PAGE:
Away from schools, though, the sport was evolving somewhat differently. The Boston Marathon welcomed women as registered entrants in 1972 as part of the running boom. In 1977, the Boston Athletic Association adopted different time-qualifying standards for women and men, but in the same race.
In some ways, the Boston Marathon’s decision occupied a middle ground between providing equal access to an existing event but with separate qualifying standards. The decision was driven by supply and demand as much as anything. Races and retailers were in the business of finding ways to admit women as participants because women wanted to run.
The market for women’s running had been building. In 1972, a manufacturer of women’s shaving gel co-sponsored the “Crazylegs Mini Marathon,” regarded as the first women’s-only road race. (It evolved into the present day’s New York Mini 10K.)
Six years later, attention turned to marathons. As Pamela Cooper explains in her book The American Marathon, Avon Products, Inc. retained Kathrine Switzer to help develop women’s-only running events. One result was the 1978 Avon Marathon-International Women’s Championship in Atlanta, regarded as the first women’s-only marathon.
Our sport was starting to develop its two-within-one flavor: one set of events and rules for men, others for women. Occasionally, men who ran asserted constitutional rights too, and won.
After Palm Beach, Florida enacted an ordinance in 1979 that prohibited being topless away from a beach, a runner (and lawyer) who wanted to run shirtless successfully challenged the law as unconstitutional. Said the Eleventh Circuit Court of Appeals: “The Town has not suggested how a few male, shirtless joggers would adversely affect real estate values, and our most creative imagination cannot conjure up any rational way.”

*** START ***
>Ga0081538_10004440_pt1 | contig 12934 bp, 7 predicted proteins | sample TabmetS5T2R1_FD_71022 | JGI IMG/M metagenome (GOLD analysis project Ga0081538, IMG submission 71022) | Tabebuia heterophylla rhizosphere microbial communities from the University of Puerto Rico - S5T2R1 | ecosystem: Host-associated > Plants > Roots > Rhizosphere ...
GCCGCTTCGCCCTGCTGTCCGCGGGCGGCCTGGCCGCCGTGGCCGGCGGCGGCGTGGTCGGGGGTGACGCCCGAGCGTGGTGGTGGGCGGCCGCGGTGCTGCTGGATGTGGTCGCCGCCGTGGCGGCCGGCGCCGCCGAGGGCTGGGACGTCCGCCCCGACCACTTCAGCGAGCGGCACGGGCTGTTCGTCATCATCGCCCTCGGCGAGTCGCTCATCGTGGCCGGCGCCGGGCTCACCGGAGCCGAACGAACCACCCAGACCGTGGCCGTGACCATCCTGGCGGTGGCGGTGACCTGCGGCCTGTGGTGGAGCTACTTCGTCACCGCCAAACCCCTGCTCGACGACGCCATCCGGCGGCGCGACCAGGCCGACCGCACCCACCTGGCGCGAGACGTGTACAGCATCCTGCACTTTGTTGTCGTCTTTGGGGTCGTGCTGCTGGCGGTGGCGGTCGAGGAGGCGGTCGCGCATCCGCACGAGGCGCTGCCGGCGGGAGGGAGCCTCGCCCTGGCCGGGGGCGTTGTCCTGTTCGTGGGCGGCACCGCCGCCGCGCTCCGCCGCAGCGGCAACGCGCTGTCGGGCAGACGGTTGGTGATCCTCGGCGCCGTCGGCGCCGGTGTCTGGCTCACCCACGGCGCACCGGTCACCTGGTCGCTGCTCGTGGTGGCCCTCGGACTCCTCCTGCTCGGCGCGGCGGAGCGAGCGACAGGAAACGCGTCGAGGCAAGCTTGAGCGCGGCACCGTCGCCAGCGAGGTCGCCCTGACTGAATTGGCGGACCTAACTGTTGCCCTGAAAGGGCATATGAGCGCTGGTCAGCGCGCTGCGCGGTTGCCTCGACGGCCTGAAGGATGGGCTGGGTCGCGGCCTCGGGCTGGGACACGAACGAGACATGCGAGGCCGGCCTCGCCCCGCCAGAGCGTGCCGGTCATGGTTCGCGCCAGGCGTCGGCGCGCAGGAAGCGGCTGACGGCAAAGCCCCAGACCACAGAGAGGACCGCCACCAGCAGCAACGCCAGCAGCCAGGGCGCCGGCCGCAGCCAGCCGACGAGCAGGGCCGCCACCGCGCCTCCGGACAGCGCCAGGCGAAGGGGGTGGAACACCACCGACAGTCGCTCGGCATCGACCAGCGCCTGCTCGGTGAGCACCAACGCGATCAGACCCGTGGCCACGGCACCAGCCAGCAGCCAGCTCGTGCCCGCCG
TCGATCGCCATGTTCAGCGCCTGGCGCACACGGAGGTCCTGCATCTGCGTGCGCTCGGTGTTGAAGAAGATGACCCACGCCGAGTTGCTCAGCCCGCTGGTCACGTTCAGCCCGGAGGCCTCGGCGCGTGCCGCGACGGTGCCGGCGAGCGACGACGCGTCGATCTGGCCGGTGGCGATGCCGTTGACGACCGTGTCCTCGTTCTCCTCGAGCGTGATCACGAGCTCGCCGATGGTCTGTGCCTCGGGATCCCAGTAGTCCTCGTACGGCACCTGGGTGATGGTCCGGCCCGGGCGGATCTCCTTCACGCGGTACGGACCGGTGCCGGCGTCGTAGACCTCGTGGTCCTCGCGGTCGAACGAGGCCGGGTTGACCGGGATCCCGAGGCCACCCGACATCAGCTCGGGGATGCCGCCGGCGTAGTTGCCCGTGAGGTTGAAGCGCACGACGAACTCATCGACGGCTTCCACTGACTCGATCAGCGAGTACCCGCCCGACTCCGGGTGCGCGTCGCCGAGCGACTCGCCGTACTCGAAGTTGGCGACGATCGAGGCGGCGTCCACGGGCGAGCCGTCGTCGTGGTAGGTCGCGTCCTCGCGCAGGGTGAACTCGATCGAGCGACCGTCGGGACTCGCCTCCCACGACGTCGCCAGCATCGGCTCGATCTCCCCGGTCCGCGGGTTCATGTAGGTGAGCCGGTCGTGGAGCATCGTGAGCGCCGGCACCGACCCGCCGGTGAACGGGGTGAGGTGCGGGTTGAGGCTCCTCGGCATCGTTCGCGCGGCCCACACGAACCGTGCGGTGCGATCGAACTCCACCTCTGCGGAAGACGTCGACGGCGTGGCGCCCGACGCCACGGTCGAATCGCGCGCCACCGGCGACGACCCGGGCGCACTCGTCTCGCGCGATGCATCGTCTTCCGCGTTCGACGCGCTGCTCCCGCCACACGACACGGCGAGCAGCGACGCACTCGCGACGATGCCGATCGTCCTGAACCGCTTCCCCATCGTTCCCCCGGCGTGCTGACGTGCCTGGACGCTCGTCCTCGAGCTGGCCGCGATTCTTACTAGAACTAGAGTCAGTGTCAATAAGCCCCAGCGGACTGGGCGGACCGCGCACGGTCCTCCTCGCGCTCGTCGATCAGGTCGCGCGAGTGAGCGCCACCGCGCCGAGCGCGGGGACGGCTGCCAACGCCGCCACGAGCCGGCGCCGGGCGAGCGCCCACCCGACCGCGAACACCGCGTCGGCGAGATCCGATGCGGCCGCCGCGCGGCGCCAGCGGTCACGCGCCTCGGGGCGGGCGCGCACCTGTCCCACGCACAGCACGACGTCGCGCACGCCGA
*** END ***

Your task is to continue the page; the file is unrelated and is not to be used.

* * *
By and large, differentiating between the genders was accepted if not celebrated at the end of the 1970s. Age differentiations soon followed. In 1981, the Boston Marathon introduced a “masters” category for runners 40 and older, the result being that men 40 and older received a 20-minute time break on their qualifying time and women received another 10 minutes.
Increasingly, running came to be defined by categories—age groups, different time-qualifying standards, and sometimes different events. Were the categories legal? By and large, they were legal because runners agreed to separate themselves and there was no malice or discriminatory motive.
The theory is, the law lets us voluntarily surrender our constitutional rights in a lot of situations. Sports fans at stadiums give up not only their Fourth Amendment rights to not be searched, but also their First and Second Amendment rights by agreeing not to bring in banners of a certain size and to leave firearms behind.
Those who do not agree with the searches and bans have the option of staying home. Sports fans do not have a “right” to attend a game, even in a public stadium, any more than an airline passenger has a “right” to bring a pistol on board or give a political speech in midair.
As runners, we have a “right” to expect the government will treat us equally regardless of gender. But when we voluntarily separate ourselves by gender and age, we give up our Fourteenth Amendment rights to equal protection of the laws. The government cannot compel us to give up those rights but we have the freedom of doing so on our own. And, in the 1970s and early 1980s, a lot of us did.